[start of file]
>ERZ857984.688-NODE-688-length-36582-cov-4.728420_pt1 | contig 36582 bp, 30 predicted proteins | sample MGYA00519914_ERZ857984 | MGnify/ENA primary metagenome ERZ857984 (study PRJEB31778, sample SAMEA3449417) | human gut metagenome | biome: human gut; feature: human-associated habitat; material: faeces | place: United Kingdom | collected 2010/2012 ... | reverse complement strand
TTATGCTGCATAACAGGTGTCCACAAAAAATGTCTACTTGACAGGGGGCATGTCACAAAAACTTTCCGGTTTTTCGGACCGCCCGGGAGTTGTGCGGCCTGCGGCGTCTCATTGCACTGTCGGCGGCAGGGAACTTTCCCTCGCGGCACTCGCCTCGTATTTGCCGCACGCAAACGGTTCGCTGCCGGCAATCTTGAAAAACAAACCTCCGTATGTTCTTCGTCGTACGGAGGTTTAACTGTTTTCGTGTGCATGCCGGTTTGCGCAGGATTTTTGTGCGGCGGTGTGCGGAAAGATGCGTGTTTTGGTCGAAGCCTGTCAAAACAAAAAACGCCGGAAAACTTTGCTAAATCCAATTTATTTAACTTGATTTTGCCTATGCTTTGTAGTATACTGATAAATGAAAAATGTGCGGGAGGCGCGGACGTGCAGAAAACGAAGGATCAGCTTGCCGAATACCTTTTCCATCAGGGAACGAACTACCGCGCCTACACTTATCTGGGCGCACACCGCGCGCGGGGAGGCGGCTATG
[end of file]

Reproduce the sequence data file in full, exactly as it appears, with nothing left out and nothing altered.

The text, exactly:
>ERZ857984.688-NODE-688-length-36582-cov-4.728420_pt1 | contig 36582 bp, 30 predicted proteins | sample MGYA00519914_ERZ857984 | MGnify/ENA primary metagenome ERZ857984 (study PRJEB31778, sample SAMEA3449417) | human gut metagenome | biome: human gut; feature: human-associated habitat; material: faeces | place: United Kingdom | collected 2010/2012 ... | reverse complement strand
TTATGCTGCATAACAGGTGTCCACAAAAAATGTCTACTTGACAGGGGGCATGTCACAAAAACTTTCCGGTTTTTCGGACCGCCCGGGAGTTGTGCGGCCTGCGGCGTCTCATTGCACTGTCGGCGGCAGGGAACTTTCCCTCGCGGCACTCGCCTCGTATTTGCCGCACGCAAACGGTTCGCTGCCGGCAATCTTGAAAAACAAACCTCCGTATGTTCTTCGTCGTACGGAGGTTTAACTGTTTTCGTGTGCATGCCGGTTTGCGCAGGATTTTTGTGCGGCGGTGTGCGGAAAGATGCGTGTTTTGGTCGAAGCCTGTCAAAACAAAAAACGCCGGAAAACTTTGCTAAATCCAATTTATTTAACTTGATTTTGCCTATGCTTTGTAGTATACTGATAAATGAAAAATGTGCGGGAGGCGCGGACGTGCAGAAAACGAAGGATCAGCTTGCCGAATACCTTTTCCATCAGGGAACGAACTACCGCGCCTACACTTATCTGGGCGCACACCGCGCGCGGGGAGGCGGCTATG